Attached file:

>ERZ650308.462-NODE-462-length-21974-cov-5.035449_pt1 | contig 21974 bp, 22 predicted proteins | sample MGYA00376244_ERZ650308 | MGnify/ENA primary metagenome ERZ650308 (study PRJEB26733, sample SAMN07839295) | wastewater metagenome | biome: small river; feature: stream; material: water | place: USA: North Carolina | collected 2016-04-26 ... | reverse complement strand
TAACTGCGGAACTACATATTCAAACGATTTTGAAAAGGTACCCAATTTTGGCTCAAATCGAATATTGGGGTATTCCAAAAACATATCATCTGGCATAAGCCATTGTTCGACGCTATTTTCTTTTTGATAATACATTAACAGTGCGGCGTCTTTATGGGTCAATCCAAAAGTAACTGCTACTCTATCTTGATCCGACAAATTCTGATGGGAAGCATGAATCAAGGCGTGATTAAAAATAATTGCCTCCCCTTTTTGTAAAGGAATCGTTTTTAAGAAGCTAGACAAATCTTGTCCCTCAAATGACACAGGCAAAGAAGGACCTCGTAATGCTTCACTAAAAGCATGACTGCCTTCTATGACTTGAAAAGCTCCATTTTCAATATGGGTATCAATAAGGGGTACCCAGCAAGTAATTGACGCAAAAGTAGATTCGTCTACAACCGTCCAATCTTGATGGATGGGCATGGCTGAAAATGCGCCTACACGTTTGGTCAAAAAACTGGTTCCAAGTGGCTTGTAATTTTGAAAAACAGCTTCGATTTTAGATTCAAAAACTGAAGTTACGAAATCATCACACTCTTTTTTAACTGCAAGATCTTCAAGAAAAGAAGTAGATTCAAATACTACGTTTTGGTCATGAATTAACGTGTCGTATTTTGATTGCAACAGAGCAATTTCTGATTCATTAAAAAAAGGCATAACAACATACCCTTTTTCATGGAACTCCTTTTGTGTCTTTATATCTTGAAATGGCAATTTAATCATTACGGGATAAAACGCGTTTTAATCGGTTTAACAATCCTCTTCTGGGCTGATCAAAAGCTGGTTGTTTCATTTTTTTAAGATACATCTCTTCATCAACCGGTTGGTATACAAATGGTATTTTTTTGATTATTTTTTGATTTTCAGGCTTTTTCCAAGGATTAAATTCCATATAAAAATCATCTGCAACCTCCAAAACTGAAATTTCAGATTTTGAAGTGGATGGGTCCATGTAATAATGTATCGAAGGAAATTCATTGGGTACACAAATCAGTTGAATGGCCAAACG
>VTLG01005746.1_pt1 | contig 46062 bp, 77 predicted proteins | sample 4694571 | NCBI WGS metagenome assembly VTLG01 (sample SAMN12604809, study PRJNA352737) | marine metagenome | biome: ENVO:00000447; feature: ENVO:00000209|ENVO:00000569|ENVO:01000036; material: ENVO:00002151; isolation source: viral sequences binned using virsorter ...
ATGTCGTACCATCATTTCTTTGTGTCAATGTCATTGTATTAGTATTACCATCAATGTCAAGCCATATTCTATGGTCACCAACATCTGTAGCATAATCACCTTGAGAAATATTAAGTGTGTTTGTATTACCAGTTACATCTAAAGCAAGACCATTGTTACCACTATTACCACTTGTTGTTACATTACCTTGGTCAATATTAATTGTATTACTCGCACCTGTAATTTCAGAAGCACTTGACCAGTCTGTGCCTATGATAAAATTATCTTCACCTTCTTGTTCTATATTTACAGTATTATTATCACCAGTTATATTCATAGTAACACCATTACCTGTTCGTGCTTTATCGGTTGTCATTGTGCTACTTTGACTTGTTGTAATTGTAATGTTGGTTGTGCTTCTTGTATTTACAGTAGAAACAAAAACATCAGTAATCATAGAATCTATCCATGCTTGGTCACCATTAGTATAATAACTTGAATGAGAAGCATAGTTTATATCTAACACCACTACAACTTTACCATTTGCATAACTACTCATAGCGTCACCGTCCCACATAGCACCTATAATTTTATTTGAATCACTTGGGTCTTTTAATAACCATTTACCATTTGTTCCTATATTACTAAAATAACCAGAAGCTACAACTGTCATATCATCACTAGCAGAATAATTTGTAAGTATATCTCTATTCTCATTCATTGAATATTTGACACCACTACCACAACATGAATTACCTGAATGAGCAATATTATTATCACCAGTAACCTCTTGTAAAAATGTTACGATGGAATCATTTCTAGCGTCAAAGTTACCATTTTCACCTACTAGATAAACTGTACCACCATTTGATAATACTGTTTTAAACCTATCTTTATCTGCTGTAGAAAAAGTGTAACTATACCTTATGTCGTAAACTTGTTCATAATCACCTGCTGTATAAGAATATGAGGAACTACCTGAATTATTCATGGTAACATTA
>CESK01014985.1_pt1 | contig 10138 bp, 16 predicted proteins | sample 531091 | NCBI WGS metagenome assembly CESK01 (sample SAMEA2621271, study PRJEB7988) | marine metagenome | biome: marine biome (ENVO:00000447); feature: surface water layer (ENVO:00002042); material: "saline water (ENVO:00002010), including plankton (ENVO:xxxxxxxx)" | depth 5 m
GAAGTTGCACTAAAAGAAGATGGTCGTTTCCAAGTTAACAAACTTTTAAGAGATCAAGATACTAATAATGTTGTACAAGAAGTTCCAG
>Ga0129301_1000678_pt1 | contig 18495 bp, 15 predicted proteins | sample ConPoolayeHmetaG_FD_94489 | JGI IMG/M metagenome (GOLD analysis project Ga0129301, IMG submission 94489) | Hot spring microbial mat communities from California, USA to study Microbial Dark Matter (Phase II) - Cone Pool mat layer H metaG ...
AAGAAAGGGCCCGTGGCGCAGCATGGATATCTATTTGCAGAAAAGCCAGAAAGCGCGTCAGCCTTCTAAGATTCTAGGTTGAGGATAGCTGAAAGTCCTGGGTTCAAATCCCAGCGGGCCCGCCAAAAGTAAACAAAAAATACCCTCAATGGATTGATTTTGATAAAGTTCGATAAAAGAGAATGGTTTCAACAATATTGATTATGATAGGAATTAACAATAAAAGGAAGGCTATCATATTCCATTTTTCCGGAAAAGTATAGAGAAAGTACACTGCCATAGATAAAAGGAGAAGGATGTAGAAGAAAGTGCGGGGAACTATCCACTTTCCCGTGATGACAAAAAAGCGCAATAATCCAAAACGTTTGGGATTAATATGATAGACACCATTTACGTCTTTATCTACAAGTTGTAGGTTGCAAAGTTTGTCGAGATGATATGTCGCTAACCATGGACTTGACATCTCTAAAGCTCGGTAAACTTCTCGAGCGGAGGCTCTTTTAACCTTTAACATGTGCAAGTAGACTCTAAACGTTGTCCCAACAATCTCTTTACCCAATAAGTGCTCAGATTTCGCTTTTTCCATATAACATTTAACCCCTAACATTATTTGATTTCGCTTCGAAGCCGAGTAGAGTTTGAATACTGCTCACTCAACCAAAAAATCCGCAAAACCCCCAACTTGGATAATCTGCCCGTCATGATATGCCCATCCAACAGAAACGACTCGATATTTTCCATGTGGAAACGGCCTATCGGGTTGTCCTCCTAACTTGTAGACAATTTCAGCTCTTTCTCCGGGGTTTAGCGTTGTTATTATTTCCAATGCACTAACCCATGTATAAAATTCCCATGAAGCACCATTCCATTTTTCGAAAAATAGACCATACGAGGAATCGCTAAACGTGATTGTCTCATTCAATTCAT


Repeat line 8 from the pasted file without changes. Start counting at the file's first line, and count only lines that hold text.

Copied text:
AAGAAAGGGCCCGTGGCGCAGCATGGATATCTATTTGCAGAAAAGCCAGAAAGCGCGTCAGCCTTCTAAGATTCTAGGTTGAGGATAGCTGAAAGTCCTGGGTTCAAATCCCAGCGGGCCCGCCAAAAGTAAACAAAAAATACCCTCAATGGATTGATTTTGATAAAGTTCGATAAAAGAGAATGGTTTCAACAATATTGATTATGATAGGAATTAACAATAAAAGGAAGGCTATCATATTCCATTTTTCCGGAAAAGTATAGAGAAAGTACACTGCCATAGATAAAAGGAGAAGGATGTAGAAGAAAGTGCGGGGAACTATCCACTTTCCCGTGATGACAAAAAAGCGCAATAATCCAAAACGTTTGGGATTAATATGATAGACACCATTTACGTCTTTATCTACAAGTTGTAGGTTGCAAAGTTTGTCGAGATGATATGTCGCTAACCATGGACTTGACATCTCTAAAGCTCGGTAAACTTCTCGAGCGGAGGCTCTTTTAACCTTTAACATGTGCAAGTAGACTCTAAACGTTGTCCCAACAATCTCTTTACCCAATAAGTGCTCAGATTTCGCTTTTTCCATATAACATTTAACCCCTAACATTATTTGATTTCGCTTCGAAGCCGAGTAGAGTTTGAATACTGCTCACTCAACCAAAAAATCCGCAAAACCCCCAACTTGGATAATCTGCCCGTCATGATATGCCCATCCAACAGAAACGACTCGATATTTTCCATGTGGAAACGGCCTATCGGGTTGTCCTCCTAACTTGTAGACAATTTCAGCTCTTTCTCCGGGGTTTAGCGTTGTTATTATTTCCAATGCACTAACCCATGTATAAAATTCCCATGAAGCACCATTCCATTTTTCGAAAAATAGACCATACGAGGAATCGCTAAACGTGATTGTCTCATTCAATTCAT